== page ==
The nature of irony: Toward a computational model of irony

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$ 19.95 David C. Littman and Jacob L. Mey Available online 18 July 2002.
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Abstract
In reasoning about irony, we propose the following question as a criterion for judging whether any proposed theory of irony is viable: Could that theory be used as the basis for a computer program that reasons about irony? That is, the theory must be a computational theory in the sense that it gives a description of the following three tasks that is explicit enough that a computer could be programmed to perform them: Distinguish irony from nonirony; describe why a situation is ironic or not; and generate descriptions of ironic situations. For the purposes of this paper we distinguish between: (1) an ironic situation, and (2) an ironic statement. The main goal of the paper is to identify and characterize the various types of ironic situations, not to identify and characterize types of ironic statements. An ironic statement is an utterance of a speaker which refers to certain aspects of an ironic situation to make a point, i.e. to achieve certain communicative goals held by the speaker. The treatment of ironic statements would, therefore, identify the aspects of ironic situations that are pointed out according to the goals of the speaker. After presenting some of the results of our work on the three tasks outlined above, we touch on some more general issues we have encountered in our work on irony, namely the appreciation of irony, the relationship between irony and sarcasm, the pragmatics of irony, and the relationship of studies of irony to studies of humor.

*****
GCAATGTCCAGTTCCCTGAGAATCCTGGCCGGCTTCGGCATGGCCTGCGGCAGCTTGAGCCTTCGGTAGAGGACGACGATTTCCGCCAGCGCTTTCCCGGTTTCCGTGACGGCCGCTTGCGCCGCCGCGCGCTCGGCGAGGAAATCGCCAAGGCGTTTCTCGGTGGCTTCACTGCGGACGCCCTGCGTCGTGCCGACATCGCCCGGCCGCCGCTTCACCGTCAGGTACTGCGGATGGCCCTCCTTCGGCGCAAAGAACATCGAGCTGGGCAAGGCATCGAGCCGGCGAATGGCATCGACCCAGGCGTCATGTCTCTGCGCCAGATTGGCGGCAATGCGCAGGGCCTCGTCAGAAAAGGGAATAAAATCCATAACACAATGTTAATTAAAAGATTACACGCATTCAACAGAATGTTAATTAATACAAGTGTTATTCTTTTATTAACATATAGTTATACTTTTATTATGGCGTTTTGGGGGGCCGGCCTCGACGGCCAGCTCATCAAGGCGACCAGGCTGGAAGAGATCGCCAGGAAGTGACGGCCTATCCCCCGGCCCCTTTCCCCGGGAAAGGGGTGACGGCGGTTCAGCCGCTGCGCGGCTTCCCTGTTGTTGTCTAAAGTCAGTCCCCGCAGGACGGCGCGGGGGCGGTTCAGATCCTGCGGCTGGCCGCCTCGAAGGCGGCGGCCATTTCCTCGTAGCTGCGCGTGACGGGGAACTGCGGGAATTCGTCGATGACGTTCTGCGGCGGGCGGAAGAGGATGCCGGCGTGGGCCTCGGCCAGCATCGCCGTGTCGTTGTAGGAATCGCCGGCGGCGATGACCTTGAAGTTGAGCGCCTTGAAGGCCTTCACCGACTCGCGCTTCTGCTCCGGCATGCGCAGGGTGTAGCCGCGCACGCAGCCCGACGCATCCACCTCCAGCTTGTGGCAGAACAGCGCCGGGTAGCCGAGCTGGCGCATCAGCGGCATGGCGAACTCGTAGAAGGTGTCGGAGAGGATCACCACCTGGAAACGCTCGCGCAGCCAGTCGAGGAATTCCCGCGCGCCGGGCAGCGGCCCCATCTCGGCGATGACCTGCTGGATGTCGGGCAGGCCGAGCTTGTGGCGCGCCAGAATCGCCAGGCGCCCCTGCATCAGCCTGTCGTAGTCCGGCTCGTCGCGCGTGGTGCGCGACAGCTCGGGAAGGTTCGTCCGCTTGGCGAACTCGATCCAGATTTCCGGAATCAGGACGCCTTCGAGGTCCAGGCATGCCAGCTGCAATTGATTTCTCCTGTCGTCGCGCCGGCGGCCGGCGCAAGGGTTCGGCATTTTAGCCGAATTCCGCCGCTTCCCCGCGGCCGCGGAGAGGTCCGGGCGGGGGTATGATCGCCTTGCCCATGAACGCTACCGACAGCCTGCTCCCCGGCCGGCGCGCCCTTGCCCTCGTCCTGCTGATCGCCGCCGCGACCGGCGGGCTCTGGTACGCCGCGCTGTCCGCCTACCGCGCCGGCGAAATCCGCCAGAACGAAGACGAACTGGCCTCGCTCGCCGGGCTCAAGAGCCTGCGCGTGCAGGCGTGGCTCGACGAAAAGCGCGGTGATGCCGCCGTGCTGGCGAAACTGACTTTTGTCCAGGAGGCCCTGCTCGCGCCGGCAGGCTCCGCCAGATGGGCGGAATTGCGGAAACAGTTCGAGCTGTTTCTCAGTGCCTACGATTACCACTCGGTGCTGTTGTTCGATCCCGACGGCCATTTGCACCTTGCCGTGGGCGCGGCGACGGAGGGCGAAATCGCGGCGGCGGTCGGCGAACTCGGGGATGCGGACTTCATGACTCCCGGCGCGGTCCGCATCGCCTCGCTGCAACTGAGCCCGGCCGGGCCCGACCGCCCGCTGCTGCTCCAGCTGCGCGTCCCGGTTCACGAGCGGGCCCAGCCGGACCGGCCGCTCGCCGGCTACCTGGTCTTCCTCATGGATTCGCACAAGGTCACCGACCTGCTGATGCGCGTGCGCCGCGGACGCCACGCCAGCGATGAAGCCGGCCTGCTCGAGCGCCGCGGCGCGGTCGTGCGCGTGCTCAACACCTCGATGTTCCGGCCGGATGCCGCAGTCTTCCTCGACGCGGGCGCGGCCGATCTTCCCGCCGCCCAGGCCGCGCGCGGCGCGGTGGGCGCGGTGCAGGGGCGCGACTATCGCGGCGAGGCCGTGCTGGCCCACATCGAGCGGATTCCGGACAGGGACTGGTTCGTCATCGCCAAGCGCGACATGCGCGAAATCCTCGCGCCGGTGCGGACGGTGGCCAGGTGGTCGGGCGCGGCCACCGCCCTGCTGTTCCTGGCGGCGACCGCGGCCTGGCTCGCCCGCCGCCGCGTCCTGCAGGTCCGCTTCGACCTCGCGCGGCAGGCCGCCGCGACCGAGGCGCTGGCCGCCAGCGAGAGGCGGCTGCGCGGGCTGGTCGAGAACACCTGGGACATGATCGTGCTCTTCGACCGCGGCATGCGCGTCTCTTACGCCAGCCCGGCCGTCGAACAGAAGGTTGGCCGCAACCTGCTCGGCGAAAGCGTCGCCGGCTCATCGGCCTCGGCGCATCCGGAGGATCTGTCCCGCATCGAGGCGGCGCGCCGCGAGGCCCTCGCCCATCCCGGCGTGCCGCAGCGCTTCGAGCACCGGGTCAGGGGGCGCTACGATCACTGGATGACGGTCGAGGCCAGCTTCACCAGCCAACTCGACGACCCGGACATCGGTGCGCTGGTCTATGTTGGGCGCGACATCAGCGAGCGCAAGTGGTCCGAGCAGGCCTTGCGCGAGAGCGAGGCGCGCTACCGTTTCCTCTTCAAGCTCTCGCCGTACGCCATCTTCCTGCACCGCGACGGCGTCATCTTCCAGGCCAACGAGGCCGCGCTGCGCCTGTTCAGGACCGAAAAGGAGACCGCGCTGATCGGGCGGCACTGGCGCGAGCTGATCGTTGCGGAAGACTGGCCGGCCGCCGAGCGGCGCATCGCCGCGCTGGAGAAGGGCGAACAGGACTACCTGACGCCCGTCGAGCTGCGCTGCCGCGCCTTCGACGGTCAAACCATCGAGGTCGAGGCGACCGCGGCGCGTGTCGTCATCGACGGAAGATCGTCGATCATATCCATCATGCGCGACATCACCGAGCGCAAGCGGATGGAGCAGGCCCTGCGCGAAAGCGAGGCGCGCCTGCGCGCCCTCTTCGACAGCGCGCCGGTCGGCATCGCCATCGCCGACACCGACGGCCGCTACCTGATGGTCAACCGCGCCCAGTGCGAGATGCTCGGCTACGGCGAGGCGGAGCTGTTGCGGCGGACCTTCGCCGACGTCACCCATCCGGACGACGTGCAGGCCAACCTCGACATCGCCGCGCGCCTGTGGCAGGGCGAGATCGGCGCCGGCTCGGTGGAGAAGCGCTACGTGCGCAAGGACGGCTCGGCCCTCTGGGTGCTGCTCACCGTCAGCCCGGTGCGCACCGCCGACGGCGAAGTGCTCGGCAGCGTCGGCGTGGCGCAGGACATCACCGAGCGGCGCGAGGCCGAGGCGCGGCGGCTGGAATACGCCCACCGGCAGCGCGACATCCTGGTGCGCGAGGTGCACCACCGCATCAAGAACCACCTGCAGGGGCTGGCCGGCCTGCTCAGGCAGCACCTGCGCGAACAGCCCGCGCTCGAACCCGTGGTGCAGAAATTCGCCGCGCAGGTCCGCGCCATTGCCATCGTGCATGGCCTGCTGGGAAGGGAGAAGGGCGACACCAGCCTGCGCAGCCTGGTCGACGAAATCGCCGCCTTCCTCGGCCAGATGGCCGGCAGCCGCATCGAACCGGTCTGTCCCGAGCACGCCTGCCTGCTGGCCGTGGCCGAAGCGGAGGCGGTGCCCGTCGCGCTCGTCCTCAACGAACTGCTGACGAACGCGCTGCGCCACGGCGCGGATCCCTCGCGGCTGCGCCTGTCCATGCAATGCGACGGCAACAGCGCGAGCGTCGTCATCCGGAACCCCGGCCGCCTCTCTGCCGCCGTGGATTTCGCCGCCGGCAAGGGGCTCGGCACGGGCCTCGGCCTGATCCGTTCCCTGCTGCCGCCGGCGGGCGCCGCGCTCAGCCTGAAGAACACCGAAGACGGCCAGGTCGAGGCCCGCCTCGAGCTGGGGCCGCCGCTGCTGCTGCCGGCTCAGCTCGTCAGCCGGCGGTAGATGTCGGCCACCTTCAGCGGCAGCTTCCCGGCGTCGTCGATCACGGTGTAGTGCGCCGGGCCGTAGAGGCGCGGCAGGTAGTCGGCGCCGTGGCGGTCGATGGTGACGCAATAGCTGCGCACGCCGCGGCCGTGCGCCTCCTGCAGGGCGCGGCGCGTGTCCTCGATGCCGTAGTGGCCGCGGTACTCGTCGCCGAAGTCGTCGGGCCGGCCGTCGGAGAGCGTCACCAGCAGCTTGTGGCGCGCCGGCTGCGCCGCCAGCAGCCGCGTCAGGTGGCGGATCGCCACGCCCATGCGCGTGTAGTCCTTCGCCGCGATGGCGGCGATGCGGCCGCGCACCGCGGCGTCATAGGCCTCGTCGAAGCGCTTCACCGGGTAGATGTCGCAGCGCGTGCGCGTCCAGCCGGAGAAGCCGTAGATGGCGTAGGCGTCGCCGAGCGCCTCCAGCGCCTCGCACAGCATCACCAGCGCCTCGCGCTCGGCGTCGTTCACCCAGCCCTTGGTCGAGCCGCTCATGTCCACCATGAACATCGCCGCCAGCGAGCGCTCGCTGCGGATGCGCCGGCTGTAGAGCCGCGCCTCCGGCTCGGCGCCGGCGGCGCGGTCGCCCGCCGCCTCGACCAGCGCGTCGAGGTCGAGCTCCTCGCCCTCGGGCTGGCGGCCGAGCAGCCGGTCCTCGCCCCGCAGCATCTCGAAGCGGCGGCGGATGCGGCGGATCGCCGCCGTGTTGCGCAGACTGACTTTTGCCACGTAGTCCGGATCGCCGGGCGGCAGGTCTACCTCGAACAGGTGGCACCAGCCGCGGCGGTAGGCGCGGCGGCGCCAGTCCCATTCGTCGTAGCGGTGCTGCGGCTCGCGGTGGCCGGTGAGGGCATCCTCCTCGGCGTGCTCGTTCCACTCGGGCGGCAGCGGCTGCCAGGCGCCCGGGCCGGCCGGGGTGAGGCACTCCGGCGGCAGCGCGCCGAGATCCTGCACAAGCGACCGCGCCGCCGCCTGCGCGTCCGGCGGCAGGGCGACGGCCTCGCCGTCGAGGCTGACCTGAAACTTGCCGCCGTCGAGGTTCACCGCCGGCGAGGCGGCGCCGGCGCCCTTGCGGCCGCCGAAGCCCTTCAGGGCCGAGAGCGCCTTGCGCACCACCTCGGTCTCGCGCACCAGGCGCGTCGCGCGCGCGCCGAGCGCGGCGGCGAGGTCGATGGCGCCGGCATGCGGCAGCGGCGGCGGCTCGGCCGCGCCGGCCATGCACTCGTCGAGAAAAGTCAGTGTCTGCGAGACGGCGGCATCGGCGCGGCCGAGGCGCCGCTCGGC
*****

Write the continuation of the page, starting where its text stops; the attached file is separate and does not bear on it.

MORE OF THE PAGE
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Authors' address: D.C. Littman, Dept. of Computer Science, George Mason University, Fairfax, VA, USA; J.L. Mey, The Rasmus Rask Institute of Linguistics, Odense University, Campusvej 55, DK-5230, Odense M, Denmark.

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